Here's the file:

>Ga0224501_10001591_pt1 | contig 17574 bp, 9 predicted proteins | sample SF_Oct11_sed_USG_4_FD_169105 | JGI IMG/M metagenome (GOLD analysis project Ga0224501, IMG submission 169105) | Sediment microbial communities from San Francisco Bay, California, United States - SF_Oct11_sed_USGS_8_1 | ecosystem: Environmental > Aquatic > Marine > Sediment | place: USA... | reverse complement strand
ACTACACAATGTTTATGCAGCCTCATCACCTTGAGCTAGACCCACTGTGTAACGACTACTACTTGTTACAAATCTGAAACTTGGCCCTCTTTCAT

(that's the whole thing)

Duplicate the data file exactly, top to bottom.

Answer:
>Ga0224501_10001591_pt1 | contig 17574 bp, 9 predicted proteins | sample SF_Oct11_sed_USG_4_FD_169105 | JGI IMG/M metagenome (GOLD analysis project Ga0224501, IMG submission 169105) | Sediment microbial communities from San Francisco Bay, California, United States - SF_Oct11_sed_USGS_8_1 | ecosystem: Environmental > Aquatic > Marine > Sediment | place: USA... | reverse complement strand
ACTACACAATGTTTATGCAGCCTCATCACCTTGAGCTAGACCCACTGTGTAACGACTACTACTTGTTACAAATCTGAAACTTGGCCCTCTTTCAT